894.00/1026: Telegram

The Ambassador in Japan (Grew) to the Secretary of State

536. (a) Contrary to general belief the position of the Prime Minister is secure. Baron Hiranuma, whom our informant87 had just seen, had given our informant clearly to understand that he, along with general Yanagawa, now Minister of Justice, had been brought into the Cabinet for only one purpose and that was to help Prince Konoye to attain a position where the latter could effectively control the radical elements in the Army and elsewhere in the Government and that recent changes in the Cabinet reflect that purpose. The Minister of War is loyally cooperating with Baron Hiranuma to support Prince Konoye and is getting the Army extremists well in hand. These extremists had held up the appointment of General Yanagawa, a strong anti-German, as Minister of Justice, and it was due to General Tojo that this opposition was overcome.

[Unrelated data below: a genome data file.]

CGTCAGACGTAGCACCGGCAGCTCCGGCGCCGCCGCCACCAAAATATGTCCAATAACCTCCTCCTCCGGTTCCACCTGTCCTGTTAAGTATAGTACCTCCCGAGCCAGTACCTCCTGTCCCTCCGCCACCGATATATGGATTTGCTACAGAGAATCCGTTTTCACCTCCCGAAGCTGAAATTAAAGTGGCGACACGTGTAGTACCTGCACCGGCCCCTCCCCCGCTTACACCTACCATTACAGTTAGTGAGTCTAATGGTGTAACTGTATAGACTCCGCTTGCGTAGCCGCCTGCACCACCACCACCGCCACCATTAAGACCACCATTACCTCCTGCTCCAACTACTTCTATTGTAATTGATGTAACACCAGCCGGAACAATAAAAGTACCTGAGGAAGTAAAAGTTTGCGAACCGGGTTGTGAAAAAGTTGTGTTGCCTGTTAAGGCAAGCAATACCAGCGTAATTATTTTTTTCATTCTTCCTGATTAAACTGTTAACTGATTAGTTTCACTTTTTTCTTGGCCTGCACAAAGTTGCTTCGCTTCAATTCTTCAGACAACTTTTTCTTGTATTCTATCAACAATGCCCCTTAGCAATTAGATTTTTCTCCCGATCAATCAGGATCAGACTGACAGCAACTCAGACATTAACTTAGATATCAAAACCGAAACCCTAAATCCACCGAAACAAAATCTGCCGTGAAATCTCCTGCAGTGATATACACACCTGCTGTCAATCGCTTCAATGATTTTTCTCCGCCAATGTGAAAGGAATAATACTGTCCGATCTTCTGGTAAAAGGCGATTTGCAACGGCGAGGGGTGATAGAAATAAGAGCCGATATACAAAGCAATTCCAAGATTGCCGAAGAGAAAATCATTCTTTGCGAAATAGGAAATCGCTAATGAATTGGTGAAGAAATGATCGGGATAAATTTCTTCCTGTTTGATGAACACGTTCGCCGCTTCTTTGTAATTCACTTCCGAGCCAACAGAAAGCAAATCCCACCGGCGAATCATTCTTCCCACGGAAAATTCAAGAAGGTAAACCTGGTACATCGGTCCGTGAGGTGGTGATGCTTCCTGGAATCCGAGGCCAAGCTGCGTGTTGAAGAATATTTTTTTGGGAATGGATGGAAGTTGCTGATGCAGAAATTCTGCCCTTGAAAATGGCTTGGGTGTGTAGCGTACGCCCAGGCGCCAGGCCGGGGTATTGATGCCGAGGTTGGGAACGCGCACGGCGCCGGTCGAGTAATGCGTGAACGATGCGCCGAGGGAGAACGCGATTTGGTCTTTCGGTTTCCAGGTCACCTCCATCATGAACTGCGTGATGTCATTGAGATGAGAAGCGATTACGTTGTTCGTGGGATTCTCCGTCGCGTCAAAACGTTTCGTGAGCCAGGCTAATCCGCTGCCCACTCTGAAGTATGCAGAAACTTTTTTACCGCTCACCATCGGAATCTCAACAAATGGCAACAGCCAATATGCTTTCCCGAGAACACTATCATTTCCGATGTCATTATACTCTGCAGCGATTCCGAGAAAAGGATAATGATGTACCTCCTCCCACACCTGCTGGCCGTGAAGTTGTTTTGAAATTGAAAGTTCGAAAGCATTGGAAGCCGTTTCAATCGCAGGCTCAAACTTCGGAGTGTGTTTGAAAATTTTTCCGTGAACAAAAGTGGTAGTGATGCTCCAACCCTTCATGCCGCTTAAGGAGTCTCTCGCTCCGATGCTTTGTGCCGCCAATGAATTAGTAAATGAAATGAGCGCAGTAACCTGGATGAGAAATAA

(b) Matsuoka was unable to obtain anything tangible during his visits to Berlin and Rome and it is unlikely that he will procure anything at Moscow, as it is unthinkable that Japan would pay the high price demanded by Russia for a political agreement with Japan.

(c) Some indication of a change of attitude [on the part of?] Japan will be given shortly, probably during the month of May.

2. A series of articles by our informant being currently published in a Tokyo paper is receiving wider attention. The burden of these articles is that so long as Japan pursues her present policies she cannot expect American cooperation. They are being translated and will go forward in the next pouch.88

  1. Tetsuma Hashimoto, who had returned from a recent visit to Washington.
  2. Despatch No. 5542, April 24, not printed.